According to the PPP-affiliated People’s Workers’ Union (PWU) general secretary Lateef Mughal, “The court has granted physical remand till September 8. The police have registered cases against the workers under Section 7 of the Anti-Terrorism Act.”

On Tuesday, KESC released a statement spuriously accusing workers of sabotaging and shutting down the company’s offices, installations and networks, thereby disrupting power supplies to certain parts of the city. It is demanding that police take further action to stamp out continuing protests over the nonpayment of wages and Monday’s attack.

The KESC workers have shown great determination and militancy, but their struggle has repeatedly run up against the strict limits that the unions, including the supposedly “nonpolitical” CBA, have imposed on it. The unions have directed the workers to appeal to the PPP-led central and Sindh provincial governments—rightwing governments committed to imposing IMF austerity measures—to come to their defence and are utterly opposed to making the KESC workers’ struggle the spearhead of a working-class political and industrial counteroffensive.

On July 26, the CBA, backed by other unions, called off a nearly three-month-long strike involving thousands of workers. The strike was sparked by KESC’s refusal to restore the original positions of some 4,500 employees it had categorized as “non-core” and “surplus” and upon whom it is seeking to impose low-wage contracts with pay, benefits and conditions far inferior to the rest of the workforce.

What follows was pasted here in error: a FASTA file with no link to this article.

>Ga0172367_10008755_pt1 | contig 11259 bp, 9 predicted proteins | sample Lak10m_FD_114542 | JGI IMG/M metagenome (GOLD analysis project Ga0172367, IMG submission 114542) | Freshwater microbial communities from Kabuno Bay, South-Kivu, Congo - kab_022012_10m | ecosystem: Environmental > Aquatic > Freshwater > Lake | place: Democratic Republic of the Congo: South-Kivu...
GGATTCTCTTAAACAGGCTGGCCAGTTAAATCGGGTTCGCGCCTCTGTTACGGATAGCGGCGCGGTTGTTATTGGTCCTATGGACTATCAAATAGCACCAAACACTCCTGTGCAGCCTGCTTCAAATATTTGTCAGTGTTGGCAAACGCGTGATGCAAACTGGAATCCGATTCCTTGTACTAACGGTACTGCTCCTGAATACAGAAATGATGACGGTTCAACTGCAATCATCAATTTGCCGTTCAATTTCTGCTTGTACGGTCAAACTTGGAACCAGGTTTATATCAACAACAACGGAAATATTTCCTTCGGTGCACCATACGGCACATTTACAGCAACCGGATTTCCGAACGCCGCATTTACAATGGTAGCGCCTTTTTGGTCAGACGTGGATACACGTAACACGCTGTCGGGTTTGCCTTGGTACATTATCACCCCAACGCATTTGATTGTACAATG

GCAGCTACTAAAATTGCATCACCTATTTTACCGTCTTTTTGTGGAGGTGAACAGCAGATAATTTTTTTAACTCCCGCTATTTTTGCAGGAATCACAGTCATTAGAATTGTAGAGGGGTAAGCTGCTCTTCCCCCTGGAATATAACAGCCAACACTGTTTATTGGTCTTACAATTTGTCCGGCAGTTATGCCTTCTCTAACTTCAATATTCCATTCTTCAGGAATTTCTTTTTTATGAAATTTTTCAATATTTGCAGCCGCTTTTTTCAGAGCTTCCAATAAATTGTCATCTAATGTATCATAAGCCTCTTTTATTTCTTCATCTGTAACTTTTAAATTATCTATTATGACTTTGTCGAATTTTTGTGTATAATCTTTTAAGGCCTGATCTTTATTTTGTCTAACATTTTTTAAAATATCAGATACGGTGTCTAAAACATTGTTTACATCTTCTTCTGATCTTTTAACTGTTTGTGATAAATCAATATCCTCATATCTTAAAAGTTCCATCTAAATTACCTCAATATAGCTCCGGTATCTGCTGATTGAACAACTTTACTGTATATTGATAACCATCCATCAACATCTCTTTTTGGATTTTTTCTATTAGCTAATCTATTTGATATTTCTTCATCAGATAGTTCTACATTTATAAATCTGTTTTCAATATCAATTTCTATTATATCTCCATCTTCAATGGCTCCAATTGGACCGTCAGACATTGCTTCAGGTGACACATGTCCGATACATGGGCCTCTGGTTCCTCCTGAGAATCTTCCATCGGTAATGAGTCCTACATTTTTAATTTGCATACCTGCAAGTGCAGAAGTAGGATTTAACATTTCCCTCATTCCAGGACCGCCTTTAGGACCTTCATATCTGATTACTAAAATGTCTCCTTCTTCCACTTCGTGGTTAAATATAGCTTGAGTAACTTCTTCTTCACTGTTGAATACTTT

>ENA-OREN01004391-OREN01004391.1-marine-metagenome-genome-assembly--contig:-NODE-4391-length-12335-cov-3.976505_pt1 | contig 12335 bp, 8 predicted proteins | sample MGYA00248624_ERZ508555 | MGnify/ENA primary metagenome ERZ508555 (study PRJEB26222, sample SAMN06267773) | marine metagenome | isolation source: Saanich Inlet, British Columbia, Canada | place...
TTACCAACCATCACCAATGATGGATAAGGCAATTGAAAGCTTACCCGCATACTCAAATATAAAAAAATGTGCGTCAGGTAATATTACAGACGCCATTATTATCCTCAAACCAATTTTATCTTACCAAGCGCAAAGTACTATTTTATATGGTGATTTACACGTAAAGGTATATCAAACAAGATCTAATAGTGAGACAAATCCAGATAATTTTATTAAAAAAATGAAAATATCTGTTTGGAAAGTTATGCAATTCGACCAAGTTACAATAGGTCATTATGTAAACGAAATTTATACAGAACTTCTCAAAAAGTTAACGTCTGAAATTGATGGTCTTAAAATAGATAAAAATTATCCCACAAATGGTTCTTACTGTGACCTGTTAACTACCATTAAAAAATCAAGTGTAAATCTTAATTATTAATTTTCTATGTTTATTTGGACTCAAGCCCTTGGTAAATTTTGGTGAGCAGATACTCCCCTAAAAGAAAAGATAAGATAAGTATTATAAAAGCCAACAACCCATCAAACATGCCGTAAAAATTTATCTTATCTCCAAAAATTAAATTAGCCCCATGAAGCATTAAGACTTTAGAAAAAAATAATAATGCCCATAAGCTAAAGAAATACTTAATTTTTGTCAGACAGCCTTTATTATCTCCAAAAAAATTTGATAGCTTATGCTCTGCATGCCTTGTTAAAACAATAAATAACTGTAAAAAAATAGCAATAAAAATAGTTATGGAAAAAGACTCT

In response to the strike, KESC launched a brutal campaign to intimidate and demoralize the workers. The company, along with much of the bourgeois media, blamed the KESC workers for the power cuts that took place during the three-month strike, although KESC has a notorious record of blackouts and brownouts that long predates the strike. 400 workers were fired during the strike. Many were also arrested on bogus assault and sabotage charges. Armed thugs with links to the Muttahida Qaumi Movement (MQM) attacked one of the rallies held by the KESC workers, injuring several of them. On June 25, the bullet-ridden bodies of two KESC workers were discovered. The strike, however, did receive significant support from working people across the city.

In its response to the strike, the Pakistan People’s Party’s (PPP), which heads the federal government in addition to the Sindh provincial government, has once again revealed whose class interests it represents. The PPP’s support made it possible for KESC to utilize the police and the courts to attack the strike. Nevertheless, the trade unions clung to a strategy of pressuring the government and pleading to the big business PPP and other rightwing political parties.

Instead of mobilizing the working class behind the striking KESC workers, the unions accepted a sell-out deal brokered by the government under which the core issues in dispute were to be settled through the establishment of a government-sponsored Dispute Resolution Committee (DRC). The DRC was supposed to have begun work 5 days after the end of the strike, but it has yet to even meet.

The unions’ determination to end the strike is underscored by the fact that the interim agreement they claimed to have reached with the company on a whole series of issues, including the reinstatement of fired workers and payment of back wages, quickly proved to be nonexistent. The company has denied ever agreeing to such terms.

On Tuesday, PWU leader Aslam Sammo complained that the Sindh Governor is refusing to intervene on behalf of the workers, once again demonstrating the unions’ determination to subordinate workers to the very political establishment that is leading the attacks on the working class. Recently, union leaders have also appealed to MQM leader Altaf Hussain to intervene. The MQM is currently embroiled in a bitter turf war with rival parties in Karachi, sponsoring vicious gangs that target Pashtuns residing in Karachi. Communal-ethnic violence between gangs backed by the PPP and MQM has already killed nearly a thousand people in Karachi this year.